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3The Independent Weekly
news December 18 - January 7, 2010
South Australia was built on
an unlawful land grab that
breached British settler
laws, according to a new book that
looks at the legal documentation
on which SA was founded.
It says settlers had a legal
obligation to protect "the rights
of Aboriginal people to the
enjoyment and occupation of
Coming to Terms, edited by
Adelaide lawyer Shaun Berg,
concludes the King of England
placed a clear obligation on
the settlers to ensure land was
acquired from Aboriginal people
only with their consent.
A plan to arrange for voluntary
land transfers or to buy the land
from the indigenous owners was
"Put simply, at the beginning of
1836, Aboriginal people owned all
of the land; by the end of the same
year they owned none of it," Mr
He said most people presumed
the land had been properly
acquired. "It was not," Mr Berg
said. "There is also no doubt that
the British knew that the land was
owned by Aboriginal people, and
that the land was absorbed into
a new land-tenure arrangement
without their consent."
Barrister Geoffrey Robertson
QC writes that the British at the
time had been appalled at the mas-
sacre of natives in Van Diemen s
Land, and the Parliament was
determined to uphold native
rights. "It did not work out this
way, of course," Mr Robertson
writes. "No deals were ever done
and no treaties were ever made."
The book will be launched by
former High Court judge Michael
Kirby in Adelaide on Monday.
broke the law
Australia s decision to lift a
five-year ban on animal-to-human
body part transplants is dividing
SA researchers and medical
Last week, the National
Health and Medical Research
Council (NHMRC) announced
the transplantation of organs,
tissue or cells from one species
to another, would be allowed to
start in Australian clinical trials
Trials are seen as a way of
finding a cure for Type 1 diabetes.
The transplantation immunol-
ogy laboratory at Queen Elizabeth
Hospital, headed by associate
professor Toby Coates, has been
researching the use of pig islets
-- insulin-producing cells from
a pancreas -- in treating Type 1
diabetes in humans.
"The pig insulin differs from
the insulin produced by a human
pancreas by only one amino acid,"
Professor Coates said.
"The real amazing thing is
there have been xenotransplanta-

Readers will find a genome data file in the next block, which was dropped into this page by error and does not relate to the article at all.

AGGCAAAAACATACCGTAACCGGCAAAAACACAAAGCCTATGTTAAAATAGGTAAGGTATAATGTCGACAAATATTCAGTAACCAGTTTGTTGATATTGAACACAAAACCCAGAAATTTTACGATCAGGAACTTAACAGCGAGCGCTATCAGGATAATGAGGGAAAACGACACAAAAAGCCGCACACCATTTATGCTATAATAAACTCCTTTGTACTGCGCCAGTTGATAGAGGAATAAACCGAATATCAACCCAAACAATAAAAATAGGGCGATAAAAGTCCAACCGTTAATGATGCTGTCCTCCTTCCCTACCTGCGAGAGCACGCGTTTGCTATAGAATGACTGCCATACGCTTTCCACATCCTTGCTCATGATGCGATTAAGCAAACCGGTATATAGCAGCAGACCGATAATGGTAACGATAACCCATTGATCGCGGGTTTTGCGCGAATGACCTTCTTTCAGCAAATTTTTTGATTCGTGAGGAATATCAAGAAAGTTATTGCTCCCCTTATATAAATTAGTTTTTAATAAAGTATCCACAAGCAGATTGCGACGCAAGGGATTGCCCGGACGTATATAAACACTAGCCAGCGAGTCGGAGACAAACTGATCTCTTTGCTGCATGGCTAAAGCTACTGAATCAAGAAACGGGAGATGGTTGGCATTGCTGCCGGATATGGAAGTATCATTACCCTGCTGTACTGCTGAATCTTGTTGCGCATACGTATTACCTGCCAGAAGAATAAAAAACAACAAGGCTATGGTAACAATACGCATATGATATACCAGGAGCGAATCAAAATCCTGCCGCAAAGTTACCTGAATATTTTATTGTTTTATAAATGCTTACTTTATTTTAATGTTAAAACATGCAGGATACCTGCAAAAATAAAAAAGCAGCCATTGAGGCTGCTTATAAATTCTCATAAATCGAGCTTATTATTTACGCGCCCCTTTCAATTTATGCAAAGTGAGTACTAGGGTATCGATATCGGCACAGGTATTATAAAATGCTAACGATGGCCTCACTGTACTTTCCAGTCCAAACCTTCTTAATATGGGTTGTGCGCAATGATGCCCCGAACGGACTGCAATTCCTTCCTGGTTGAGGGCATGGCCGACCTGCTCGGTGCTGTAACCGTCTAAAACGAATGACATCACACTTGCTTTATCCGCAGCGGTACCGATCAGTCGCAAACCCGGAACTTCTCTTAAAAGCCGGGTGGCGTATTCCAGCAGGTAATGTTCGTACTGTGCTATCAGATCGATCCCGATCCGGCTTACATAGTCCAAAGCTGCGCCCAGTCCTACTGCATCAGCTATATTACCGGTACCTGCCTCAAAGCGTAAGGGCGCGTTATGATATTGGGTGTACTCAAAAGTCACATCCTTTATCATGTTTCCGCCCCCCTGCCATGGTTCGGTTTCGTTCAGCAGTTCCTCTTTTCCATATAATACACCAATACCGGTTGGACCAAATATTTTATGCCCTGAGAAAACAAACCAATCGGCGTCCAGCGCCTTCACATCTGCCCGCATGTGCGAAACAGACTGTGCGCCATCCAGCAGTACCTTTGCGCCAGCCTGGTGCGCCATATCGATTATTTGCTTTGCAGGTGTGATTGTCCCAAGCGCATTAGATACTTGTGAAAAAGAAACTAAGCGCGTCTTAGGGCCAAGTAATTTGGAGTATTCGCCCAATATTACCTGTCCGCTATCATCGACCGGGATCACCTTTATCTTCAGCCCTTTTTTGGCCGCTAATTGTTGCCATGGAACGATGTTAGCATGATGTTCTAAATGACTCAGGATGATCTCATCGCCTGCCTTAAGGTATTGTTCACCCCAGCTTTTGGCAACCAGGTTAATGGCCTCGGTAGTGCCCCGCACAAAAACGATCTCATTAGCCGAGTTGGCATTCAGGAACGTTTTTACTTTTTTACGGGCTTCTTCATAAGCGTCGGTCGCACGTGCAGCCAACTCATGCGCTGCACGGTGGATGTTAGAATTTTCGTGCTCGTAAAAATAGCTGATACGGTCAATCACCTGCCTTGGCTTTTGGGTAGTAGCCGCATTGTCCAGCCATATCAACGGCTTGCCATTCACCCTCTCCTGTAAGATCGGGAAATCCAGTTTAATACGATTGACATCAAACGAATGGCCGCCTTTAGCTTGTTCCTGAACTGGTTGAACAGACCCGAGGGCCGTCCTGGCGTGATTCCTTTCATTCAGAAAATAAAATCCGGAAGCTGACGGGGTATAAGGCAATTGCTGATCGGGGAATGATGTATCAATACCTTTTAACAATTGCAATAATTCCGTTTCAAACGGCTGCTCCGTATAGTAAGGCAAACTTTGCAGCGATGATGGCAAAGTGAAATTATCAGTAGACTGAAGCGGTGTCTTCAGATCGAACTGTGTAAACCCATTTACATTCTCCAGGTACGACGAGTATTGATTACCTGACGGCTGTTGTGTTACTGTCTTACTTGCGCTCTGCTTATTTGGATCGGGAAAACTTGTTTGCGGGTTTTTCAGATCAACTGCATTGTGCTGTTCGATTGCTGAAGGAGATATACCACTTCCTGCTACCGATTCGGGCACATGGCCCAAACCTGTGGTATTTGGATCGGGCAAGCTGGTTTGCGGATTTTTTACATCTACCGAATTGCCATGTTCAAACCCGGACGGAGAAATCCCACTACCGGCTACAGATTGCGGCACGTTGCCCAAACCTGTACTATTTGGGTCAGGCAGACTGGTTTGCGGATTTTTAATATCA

tion tests undertaken on monkeys
where after 12 months, the
diabetes was still completely
After a two-year consultation
process, the NHMRC recom-
mended in 2004 that clinical
trials should not be conducted in
Australia for five years due to the
risk of viral infection.
The danger of cross-species
virus transmission has been
highlighted with pigs, in particu-
lar, because they carry porcine
endogenous retroviruses. While
non-aggressive in pigs, it was
discovered in 2004 that the virus
is deadly if it comes into contact
with common human viruses
such as influenza.
Five years on the NHMRC
has decided clinical trials are
acceptable in Australia if strict
regulations are in place, noting
improvements in detecting
known viral diseases.
But not everyone is convinced.
Professor Mary Barton, head
of the infectious diseases and
microbiology research group at
the SA University, said scientists
involved in this research still
need to be cautious.
"There are a number of
diseases which could be present
in the donor which we can t yet
detect," she said.
"You can t look for them if you
don t know what they are -- they
need to be very careful and selec-
tive about the type of transplant
and what animals they use."
Dr Coates doesn t dispute this,
but insists current pig colonies
are genetically modified to be free
of any known retroviruses.
"There is no doubt there are
some infections we would be
unable to detect should they
arise," he said. "But on the other
hand, pigs are now clear of all
the obvious things, making this a
perfect time to move forward."
Research will not proceed until
new guidelines are put in place by
the federal Department of Health
and Ageing, which will regulate
trials and monitor patients
during their treatment.
The move will see Australia
trying to emulate the New
Zealand company Living Cell
Technologies, which has begun
using insulin-producing cells
from pigs to treat a patient with
Type 1 diabetes.
With only six weeks treatment,
it is too early to tell whether the
experiment will succeed, but Dr
Coates believes it is a sign the
research has finally been taken
"SA has been playing a leading
role in pushing this research for-
ward with collaborations between
QEH and the Universities of
Melbourne and Sydney," he said.
"It s now time to take our
Humans to be part animal
Associate Professor Toby Coates: Cutting-edge research.
Photo: Kate Elmes
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